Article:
With the build-up to Christmas, December gets a bit truncated on the writing front, and a combination of interviews and impending deadlines made for a busy few weeks before the crackers could finally be pulled and the silly hats worn.
Early in the month, my favourite ‘Egg Man’ Stephen Turner once again invited me into his ‘world’. Although our planned Skype call had to be replaced at the last minute by a chat on the mobile, thanks to ‘technical’ issues with the Egg’s solar power system i.e. it had packed-up, nevertheless Stephen provided another evocative insight into life on the Beaulieu Estuary. His adaptation to the seasonal changes happening around him are an intrinsic part of the daily experience, the minutiae of which can also be enjoyed by viewing the regular Exbury Egg blog posts.
Two men very much in the thick of things during the festive season were Steve Jacob and Ben Errey, aka Petersfield Festivals. Having masterminded another successful Christmas event their thoughts have now turned to a brand new Beer & Cider Festival which they plan to bring to the town in February. Talking to these young entrepreneurs you have to admire their enthusiasm and get-up-and-go attitude. And researching deeper into the local real ale scene for Hampshire Life it doesn’t take long to see that from established microbrewers like Triple fff to new start-ups like Alfred’s Brewery the glass is definitely half full. I also discovered the exciting news that the county’s first micropub, The Butcher’s Hook is set to open in Southampton this year. Cheers to everyone for making such a positive contribution to the local landscape.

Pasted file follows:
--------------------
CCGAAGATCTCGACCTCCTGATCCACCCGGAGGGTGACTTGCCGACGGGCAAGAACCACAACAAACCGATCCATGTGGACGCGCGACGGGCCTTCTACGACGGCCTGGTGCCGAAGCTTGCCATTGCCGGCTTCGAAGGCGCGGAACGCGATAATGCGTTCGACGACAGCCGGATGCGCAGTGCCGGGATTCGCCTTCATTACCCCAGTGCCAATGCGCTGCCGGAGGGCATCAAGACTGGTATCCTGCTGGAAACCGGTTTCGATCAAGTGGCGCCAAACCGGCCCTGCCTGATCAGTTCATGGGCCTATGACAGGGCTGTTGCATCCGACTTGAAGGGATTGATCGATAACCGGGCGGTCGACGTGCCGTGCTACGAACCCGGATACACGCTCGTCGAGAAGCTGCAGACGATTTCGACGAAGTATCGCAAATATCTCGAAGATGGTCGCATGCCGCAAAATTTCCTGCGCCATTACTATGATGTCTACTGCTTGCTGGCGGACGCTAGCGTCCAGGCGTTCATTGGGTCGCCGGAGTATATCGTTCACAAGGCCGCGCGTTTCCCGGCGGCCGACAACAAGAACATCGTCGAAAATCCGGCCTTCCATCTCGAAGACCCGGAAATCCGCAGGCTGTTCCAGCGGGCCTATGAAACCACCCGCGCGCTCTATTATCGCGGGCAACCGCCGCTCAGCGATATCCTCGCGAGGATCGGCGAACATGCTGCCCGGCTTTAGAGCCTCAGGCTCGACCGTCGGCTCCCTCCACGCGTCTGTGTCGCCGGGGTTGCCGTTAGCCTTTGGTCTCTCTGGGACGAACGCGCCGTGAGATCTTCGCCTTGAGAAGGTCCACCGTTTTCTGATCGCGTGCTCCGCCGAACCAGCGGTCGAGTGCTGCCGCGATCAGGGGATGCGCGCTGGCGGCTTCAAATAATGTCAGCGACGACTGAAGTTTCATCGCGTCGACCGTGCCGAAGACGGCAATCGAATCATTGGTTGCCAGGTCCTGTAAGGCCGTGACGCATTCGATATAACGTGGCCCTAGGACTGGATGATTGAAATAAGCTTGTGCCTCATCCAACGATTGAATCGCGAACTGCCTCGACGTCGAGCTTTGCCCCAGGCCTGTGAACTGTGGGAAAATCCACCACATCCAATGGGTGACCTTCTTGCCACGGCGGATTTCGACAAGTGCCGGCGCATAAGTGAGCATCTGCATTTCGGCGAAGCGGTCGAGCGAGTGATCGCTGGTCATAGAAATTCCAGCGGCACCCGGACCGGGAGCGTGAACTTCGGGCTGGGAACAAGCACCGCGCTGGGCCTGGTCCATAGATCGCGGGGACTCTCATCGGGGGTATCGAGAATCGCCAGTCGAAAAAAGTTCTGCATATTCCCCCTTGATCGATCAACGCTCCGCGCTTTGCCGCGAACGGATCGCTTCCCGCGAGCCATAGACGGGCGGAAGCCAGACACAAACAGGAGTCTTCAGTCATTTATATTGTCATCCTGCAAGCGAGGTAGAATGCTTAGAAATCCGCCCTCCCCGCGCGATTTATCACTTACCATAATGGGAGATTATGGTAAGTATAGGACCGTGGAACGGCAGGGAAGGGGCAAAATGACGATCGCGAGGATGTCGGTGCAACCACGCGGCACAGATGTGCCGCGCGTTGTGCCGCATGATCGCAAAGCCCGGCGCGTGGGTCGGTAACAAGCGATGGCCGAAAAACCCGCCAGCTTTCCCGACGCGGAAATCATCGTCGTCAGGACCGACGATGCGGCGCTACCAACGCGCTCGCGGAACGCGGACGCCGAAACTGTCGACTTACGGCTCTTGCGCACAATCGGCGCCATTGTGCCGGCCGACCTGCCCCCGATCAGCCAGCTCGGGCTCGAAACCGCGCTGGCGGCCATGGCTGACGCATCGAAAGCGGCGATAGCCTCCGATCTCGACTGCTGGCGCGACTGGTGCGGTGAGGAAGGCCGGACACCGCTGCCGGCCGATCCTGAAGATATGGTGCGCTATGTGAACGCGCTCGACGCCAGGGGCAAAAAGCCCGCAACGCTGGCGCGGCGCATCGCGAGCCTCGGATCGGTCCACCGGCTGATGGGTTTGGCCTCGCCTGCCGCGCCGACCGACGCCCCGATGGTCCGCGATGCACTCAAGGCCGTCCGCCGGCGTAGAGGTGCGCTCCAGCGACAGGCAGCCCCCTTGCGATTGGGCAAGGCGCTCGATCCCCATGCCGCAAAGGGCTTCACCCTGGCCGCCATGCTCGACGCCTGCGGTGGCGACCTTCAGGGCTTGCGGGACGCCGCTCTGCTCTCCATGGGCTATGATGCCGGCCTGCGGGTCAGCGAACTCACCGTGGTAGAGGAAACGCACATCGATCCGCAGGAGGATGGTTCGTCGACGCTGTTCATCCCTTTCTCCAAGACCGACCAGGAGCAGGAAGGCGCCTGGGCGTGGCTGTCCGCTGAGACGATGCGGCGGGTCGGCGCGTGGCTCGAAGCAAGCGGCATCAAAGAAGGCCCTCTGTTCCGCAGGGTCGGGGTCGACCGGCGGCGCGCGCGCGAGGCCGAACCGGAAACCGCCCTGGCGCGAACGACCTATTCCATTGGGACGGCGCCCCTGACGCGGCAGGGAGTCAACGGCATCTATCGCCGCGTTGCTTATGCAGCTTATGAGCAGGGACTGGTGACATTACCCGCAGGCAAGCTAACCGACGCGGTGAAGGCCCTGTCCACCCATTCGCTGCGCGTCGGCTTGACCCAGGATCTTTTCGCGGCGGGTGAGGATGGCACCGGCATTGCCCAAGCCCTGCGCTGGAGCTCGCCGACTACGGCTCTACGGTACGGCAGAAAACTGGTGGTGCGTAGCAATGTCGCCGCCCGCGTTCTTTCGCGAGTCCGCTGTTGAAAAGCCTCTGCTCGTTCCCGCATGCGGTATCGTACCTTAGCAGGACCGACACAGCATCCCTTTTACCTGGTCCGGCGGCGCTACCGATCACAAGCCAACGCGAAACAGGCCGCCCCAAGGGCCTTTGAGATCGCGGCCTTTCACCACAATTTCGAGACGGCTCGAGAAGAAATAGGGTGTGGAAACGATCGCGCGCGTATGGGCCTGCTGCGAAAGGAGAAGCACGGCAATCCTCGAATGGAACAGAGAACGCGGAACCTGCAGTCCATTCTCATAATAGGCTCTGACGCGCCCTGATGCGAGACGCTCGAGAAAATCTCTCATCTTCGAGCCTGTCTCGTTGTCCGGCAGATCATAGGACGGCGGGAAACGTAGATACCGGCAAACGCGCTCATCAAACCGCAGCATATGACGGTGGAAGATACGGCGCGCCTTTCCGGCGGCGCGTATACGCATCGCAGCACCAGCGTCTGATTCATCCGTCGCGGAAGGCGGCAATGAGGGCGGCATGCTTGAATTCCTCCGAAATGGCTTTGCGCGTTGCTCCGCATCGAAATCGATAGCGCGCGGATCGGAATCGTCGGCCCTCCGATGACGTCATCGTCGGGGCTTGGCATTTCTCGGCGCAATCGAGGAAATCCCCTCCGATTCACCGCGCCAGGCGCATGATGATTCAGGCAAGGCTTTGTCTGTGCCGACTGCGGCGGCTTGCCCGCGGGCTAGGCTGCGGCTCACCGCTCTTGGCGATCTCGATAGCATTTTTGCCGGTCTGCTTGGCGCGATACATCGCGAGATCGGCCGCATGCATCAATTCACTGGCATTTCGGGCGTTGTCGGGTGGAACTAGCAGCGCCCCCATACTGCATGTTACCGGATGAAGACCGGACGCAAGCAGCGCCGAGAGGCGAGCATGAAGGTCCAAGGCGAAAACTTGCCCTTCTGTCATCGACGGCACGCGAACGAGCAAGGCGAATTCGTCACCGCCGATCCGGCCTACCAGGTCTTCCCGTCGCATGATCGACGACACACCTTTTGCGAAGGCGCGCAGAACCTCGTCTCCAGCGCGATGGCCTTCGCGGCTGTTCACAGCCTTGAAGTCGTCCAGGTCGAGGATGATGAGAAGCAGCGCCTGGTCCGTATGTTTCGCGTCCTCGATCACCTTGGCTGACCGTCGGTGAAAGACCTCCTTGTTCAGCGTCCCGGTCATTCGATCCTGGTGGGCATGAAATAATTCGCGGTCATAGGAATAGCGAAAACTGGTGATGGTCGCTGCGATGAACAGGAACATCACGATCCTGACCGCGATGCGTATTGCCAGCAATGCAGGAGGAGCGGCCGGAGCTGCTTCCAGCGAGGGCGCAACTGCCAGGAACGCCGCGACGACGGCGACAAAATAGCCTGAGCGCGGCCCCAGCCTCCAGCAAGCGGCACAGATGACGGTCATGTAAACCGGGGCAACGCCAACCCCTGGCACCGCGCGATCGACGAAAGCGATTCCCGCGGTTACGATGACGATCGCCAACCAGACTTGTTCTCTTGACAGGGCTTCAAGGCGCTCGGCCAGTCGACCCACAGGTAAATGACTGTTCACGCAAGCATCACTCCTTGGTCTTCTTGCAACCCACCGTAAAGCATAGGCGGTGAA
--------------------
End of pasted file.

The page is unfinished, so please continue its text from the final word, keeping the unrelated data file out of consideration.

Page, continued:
Another launch that’s already happened is the new Vantage Point community magazine. Best wishes to Stefan, Marcus and the whole team for a successful 2014. My first article for this title appears in the February issue and writing -up the piece about local rose grower Seale Nurseries (there’s a St.Valentine’s link there somewhere) brought back instant memories of warm summer days.
And as the first shoots of spring tentatively break cover, ahead of the inevitable frosts, a family foraging piece for the spring issue of Baby Hampshire (plus Surrey and London editions) also gave cause to look forward to the New Year with relish. Although having spoken to some of the hardy experts, I now realise that to take full advantage of nature’s larder, you need to be prepared for whatever the weather throws at you. Me, I think I’ll wait for the rain to stop first before I break cover.